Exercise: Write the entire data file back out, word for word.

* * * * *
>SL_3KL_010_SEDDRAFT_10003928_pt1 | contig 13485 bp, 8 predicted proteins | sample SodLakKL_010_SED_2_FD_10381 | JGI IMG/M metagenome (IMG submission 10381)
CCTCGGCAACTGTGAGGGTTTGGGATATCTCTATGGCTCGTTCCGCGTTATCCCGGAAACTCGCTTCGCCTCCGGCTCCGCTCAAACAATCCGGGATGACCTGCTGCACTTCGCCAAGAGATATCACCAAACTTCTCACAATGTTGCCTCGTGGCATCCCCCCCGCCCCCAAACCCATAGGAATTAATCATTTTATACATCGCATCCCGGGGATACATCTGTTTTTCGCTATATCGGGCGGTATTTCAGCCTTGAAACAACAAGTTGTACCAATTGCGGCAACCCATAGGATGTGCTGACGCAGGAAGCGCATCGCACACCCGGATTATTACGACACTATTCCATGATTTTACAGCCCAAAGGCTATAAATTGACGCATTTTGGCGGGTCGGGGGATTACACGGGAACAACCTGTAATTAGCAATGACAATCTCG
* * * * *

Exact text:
>SL_3KL_010_SEDDRAFT_10003928_pt1 | contig 13485 bp, 8 predicted proteins | sample SodLakKL_010_SED_2_FD_10381 | JGI IMG/M metagenome (IMG submission 10381)
CCTCGGCAACTGTGAGGGTTTGGGATATCTCTATGGCTCGTTCCGCGTTATCCCGGAAACTCGCTTCGCCTCCGGCTCCGCTCAAACAATCCGGGATGACCTGCTGCACTTCGCCAAGAGATATCACCAAACTTCTCACAATGTTGCCTCGTGGCATCCCCCCCGCCCCCAAACCCATAGGAATTAATCATTTTATACATCGCATCCCGGGGATACATCTGTTTTTCGCTATATCGGGCGGTATTTCAGCCTTGAAACAACAAGTTGTACCAATTGCGGCAACCCATAGGATGTGCTGACGCAGGAAGCGCATCGCACACCCGGATTATTACGACACTATTCCATGATTTTACAGCCCAAAGGCTATAAATTGACGCATTTTGGCGGGTCGGGGGATTACACGGGAACAACCTGTAATTAGCAATGACAATCTCG